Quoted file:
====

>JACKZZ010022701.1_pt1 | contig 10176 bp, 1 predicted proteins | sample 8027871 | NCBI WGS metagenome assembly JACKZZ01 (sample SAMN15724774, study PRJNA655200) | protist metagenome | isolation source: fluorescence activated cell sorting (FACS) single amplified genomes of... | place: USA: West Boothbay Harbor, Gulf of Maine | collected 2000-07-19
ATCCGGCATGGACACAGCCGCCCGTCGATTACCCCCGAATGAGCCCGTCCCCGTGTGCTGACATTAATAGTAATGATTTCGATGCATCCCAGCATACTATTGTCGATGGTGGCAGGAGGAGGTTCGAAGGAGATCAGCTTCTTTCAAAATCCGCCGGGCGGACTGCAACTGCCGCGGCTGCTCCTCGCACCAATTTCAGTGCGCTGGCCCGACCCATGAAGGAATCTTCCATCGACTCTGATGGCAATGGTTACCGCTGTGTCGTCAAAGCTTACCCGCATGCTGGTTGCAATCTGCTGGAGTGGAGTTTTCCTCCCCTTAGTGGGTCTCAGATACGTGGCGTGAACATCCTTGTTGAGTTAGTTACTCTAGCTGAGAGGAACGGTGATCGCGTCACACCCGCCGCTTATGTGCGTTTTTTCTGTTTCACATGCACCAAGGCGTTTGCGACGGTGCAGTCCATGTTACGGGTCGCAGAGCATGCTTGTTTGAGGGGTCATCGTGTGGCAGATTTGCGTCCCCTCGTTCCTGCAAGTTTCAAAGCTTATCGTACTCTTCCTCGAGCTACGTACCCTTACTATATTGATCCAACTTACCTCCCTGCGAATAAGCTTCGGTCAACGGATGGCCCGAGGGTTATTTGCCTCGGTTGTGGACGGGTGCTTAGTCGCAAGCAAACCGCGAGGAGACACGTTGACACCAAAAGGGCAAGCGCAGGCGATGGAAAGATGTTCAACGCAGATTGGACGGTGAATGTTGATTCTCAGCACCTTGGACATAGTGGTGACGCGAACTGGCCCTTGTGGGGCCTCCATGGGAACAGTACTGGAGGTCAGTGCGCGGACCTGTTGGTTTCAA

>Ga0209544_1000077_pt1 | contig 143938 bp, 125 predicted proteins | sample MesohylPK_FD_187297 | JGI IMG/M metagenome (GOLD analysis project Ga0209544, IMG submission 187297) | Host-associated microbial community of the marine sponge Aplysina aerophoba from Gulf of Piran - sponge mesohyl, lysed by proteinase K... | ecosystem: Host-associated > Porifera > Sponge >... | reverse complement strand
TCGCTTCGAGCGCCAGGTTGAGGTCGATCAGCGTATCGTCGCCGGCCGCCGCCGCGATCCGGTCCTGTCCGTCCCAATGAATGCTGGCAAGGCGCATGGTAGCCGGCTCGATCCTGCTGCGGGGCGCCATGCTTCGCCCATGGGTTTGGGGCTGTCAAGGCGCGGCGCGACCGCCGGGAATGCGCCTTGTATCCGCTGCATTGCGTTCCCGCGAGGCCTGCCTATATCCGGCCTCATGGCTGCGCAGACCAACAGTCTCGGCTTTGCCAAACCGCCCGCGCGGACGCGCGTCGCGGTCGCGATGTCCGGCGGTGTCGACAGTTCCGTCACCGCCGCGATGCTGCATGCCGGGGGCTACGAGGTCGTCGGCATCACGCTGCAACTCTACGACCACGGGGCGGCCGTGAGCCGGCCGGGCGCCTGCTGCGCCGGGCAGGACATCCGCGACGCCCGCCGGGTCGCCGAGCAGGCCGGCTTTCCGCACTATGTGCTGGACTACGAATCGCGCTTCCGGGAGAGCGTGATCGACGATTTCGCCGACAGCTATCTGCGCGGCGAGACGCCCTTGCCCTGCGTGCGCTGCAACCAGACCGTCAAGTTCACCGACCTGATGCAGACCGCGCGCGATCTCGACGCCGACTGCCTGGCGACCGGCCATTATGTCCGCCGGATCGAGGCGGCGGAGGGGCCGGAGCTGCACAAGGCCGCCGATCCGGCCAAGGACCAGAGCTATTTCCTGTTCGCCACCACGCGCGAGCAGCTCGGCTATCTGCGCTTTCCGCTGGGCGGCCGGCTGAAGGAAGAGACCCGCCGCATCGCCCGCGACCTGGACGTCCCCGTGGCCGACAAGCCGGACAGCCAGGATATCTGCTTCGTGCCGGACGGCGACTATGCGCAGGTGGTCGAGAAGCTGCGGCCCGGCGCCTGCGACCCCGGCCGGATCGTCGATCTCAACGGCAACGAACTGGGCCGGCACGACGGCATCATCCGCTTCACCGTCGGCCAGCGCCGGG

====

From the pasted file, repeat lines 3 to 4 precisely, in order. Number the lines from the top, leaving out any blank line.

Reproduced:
>Ga0209544_1000077_pt1 | contig 143938 bp, 125 predicted proteins | sample MesohylPK_FD_187297 | JGI IMG/M metagenome (GOLD analysis project Ga0209544, IMG submission 187297) | Host-associated microbial community of the marine sponge Aplysina aerophoba from Gulf of Piran - sponge mesohyl, lysed by proteinase K... | ecosystem: Host-associated > Porifera > Sponge >... | reverse complement strand
TCGCTTCGAGCGCCAGGTTGAGGTCGATCAGCGTATCGTCGCCGGCCGCCGCCGCGATCCGGTCCTGTCCGTCCCAATGAATGCTGGCAAGGCGCATGGTAGCCGGCTCGATCCTGCTGCGGGGCGCCATGCTTCGCCCATGGGTTTGGGGCTGTCAAGGCGCGGCGCGACCGCCGGGAATGCGCCTTGTATCCGCTGCATTGCGTTCCCGCGAGGCCTGCCTATATCCGGCCTCATGGCTGCGCAGACCAACAGTCTCGGCTTTGCCAAACCGCCCGCGCGGACGCGCGTCGCGGTCGCGATGTCCGGCGGTGTCGACAGTTCCGTCACCGCCGCGATGCTGCATGCCGGGGGCTACGAGGTCGTCGGCATCACGCTGCAACTCTACGACCACGGGGCGGCCGTGAGCCGGCCGGGCGCCTGCTGCGCCGGGCAGGACATCCGCGACGCCCGCCGGGTCGCCGAGCAGGCCGGCTTTCCGCACTATGTGCTGGACTACGAATCGCGCTTCCGGGAGAGCGTGATCGACGATTTCGCCGACAGCTATCTGCGCGGCGAGACGCCCTTGCCCTGCGTGCGCTGCAACCAGACCGTCAAGTTCACCGACCTGATGCAGACCGCGCGCGATCTCGACGCCGACTGCCTGGCGACCGGCCATTATGTCCGCCGGATCGAGGCGGCGGAGGGGCCGGAGCTGCACAAGGCCGCCGATCCGGCCAAGGACCAGAGCTATTTCCTGTTCGCCACCACGCGCGAGCAGCTCGGCTATCTGCGCTTTCCGCTGGGCGGCCGGCTGAAGGAAGAGACCCGCCGCATCGCCCGCGACCTGGACGTCCCCGTGGCCGACAAGCCGGACAGCCAGGATATCTGCTTCGTGCCGGACGGCGACTATGCGCAGGTGGTCGAGAAGCTGCGGCCCGGCGCCTGCGACCCCGGCCGGATCGTCGATCTCAACGGCAACGAACTGGGCCGGCACGACGGCATCATCCGCTTCACCGTCGGCCAGCGCCGGG